Preeclampsia is a cardiovascular (CV) disease risk factor, and lifestyle modifications are recommended. It was suggested that preeclampsia may increase the prevalence of various CV disease risk factors such as metabolic syndrome, hypertension, insulin resistance, microalbuminuria, and endothelial dysfunction, among others. Here, we investigate the role of serum uric acid in preeclampsia in the development of CV complications.Materials and Methods
This was an observational case-control study that compared women with history of preeclampsia (n = 25) with age-matched controls with uncomplicated pregnancies (n = 20) who were followed for at least 5 years. Measurements included clinical and ambulatory blood pressure monitoring, ultrasound-measured flow-mediated dilatation (FMD), microalbuminuria, carotid intima-media thickness (CIMT) and serum uric acid, as well as clinical and demographic features. Cardiovascular disease risk factors were compared in women with and without previous preeclampsia.Results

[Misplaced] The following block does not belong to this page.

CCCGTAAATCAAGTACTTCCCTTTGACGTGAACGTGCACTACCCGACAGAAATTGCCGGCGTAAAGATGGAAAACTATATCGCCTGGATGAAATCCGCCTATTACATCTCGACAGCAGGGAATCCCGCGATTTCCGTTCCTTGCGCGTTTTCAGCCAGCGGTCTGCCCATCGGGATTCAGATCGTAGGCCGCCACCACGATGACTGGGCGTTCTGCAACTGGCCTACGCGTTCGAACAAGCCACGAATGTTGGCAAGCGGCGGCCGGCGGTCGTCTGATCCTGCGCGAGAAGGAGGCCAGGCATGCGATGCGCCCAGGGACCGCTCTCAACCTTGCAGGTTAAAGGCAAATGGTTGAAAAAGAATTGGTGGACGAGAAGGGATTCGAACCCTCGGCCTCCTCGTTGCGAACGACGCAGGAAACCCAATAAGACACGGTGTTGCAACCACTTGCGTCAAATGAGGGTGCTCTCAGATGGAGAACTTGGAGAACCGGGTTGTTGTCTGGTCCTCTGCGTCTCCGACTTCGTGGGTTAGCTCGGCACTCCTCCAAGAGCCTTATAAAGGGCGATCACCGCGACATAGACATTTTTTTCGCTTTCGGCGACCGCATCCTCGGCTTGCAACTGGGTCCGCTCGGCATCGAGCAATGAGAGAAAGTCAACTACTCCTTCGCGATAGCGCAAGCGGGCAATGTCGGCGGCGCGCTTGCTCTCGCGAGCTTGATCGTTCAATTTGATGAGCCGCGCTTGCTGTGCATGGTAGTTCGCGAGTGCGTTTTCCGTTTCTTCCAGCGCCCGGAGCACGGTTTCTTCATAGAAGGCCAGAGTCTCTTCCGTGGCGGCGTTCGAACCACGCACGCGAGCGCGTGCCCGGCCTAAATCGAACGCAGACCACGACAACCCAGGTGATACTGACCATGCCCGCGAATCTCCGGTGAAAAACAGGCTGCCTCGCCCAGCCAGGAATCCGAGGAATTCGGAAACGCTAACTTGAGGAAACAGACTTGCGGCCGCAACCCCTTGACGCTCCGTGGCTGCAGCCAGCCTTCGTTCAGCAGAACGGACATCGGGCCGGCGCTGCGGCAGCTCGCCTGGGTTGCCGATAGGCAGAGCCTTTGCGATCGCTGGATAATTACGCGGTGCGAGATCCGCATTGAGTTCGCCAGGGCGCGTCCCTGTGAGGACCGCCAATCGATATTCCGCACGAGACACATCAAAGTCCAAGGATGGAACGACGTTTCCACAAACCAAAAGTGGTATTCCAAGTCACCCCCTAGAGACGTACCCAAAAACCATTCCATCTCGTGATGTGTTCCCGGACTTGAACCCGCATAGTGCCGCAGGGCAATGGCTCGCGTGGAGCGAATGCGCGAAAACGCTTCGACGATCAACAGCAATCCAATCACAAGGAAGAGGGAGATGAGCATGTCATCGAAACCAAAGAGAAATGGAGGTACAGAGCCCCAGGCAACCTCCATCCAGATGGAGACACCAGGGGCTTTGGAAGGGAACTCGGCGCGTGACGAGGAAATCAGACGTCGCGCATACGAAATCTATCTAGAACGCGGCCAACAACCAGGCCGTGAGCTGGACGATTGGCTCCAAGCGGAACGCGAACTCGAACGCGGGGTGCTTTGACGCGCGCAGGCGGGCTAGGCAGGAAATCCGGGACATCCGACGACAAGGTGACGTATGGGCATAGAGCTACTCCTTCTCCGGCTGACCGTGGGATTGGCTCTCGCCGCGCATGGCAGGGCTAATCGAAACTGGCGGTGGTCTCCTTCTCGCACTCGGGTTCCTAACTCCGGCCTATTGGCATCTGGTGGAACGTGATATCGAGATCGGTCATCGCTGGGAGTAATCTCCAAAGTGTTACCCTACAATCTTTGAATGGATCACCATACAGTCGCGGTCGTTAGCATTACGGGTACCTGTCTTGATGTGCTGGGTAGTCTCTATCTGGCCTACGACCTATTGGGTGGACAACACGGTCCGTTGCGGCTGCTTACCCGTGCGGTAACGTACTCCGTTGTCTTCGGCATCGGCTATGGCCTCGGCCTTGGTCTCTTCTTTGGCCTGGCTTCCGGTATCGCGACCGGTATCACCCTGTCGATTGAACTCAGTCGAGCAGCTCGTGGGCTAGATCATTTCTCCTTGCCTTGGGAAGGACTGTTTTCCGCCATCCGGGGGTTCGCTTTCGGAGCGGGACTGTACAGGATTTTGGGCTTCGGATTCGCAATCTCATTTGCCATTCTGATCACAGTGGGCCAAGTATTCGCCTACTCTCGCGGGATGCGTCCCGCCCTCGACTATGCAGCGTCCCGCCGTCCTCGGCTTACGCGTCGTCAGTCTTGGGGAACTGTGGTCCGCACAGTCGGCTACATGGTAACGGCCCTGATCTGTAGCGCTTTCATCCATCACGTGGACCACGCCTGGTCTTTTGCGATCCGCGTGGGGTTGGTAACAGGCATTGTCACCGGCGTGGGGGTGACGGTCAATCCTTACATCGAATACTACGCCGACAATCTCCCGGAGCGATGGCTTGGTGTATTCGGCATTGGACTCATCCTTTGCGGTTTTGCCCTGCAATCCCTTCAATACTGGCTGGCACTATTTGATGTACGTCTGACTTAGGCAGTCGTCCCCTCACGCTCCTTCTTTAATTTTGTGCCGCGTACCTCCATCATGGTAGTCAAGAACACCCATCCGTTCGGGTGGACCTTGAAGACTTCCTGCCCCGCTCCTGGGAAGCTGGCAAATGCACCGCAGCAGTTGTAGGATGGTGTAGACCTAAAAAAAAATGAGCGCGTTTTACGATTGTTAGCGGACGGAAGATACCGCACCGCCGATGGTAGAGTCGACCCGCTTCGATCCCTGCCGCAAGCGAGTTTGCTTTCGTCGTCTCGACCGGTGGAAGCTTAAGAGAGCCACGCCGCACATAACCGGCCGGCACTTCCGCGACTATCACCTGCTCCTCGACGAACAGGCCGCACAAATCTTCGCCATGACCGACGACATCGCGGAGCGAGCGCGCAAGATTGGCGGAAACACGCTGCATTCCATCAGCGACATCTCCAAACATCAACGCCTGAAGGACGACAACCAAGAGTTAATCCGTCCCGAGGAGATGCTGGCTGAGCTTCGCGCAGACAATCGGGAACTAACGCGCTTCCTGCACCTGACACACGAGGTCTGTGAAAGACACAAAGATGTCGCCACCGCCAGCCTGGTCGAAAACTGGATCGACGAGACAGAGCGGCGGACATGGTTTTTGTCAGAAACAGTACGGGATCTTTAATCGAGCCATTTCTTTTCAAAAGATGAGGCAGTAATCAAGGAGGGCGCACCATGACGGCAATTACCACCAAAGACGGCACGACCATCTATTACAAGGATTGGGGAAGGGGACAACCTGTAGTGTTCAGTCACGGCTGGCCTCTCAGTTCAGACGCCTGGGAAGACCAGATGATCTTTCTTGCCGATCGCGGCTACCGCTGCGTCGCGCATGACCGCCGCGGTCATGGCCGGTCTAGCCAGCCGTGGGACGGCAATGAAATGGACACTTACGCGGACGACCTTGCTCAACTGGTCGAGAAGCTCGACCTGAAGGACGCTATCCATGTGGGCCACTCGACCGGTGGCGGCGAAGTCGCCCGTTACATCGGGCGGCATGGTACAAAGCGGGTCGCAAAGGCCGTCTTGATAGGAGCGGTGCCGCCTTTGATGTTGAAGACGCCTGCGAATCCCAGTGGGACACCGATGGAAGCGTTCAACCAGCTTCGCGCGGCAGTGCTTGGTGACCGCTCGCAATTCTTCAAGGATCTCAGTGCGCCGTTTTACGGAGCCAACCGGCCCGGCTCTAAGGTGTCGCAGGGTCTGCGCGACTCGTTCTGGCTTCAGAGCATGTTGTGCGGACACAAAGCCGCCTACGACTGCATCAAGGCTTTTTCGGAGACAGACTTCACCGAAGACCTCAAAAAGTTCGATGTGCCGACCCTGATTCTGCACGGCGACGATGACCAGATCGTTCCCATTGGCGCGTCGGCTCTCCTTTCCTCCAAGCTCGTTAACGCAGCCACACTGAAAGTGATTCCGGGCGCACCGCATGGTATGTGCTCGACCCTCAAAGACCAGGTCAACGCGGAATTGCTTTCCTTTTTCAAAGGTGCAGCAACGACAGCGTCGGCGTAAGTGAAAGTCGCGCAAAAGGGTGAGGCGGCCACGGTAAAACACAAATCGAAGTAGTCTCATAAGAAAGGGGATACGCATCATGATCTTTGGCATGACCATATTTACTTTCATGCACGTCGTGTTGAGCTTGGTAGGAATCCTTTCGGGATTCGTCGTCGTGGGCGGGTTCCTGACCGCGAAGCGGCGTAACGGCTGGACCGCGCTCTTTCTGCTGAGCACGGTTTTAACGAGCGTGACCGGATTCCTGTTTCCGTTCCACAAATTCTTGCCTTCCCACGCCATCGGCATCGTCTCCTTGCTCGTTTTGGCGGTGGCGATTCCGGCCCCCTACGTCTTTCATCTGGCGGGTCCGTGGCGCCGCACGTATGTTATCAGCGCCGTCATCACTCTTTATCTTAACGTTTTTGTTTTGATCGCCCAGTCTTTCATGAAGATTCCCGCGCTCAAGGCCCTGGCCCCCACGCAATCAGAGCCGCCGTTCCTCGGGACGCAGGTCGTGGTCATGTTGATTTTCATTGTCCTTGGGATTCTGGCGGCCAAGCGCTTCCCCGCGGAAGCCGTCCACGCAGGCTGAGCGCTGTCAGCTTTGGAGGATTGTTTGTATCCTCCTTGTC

At the time of index gestation, preeclamptic women had higher serum uric acid values (4.36 ± 0.61 vs 2.27 ± 0.38 mg/dL, P < 0.001). Five years after pregnancy, the patients who had preeclampsia were more likely to have hypertension and had higher serum uric acid levels, higher microalbuminuria and CIMT levels, and lower FMD values than did the patients who did not have preeclampsia. The 2 groups were similar with regard to various ambulatory blood pressure parameters. Univariate associates of FMD were history of preeclampsia and the current hypertension status. Microalbuminuria correlated with gestational uric acid levels (coefficient of correlation of 0.40, P = 0.01 for FMD and coefficient of correlation of 0.37, P = 0.01 for CIMT, respectively).Conclusions
Preeclampsia might be a risk factor for the development of cardiovascular risk factors at least 5 years after index pregnancy. Serum uric acid and microalbuminuria may be mechanistic mediators of heightened risk, along with impaired endothelial function in preeclampsia.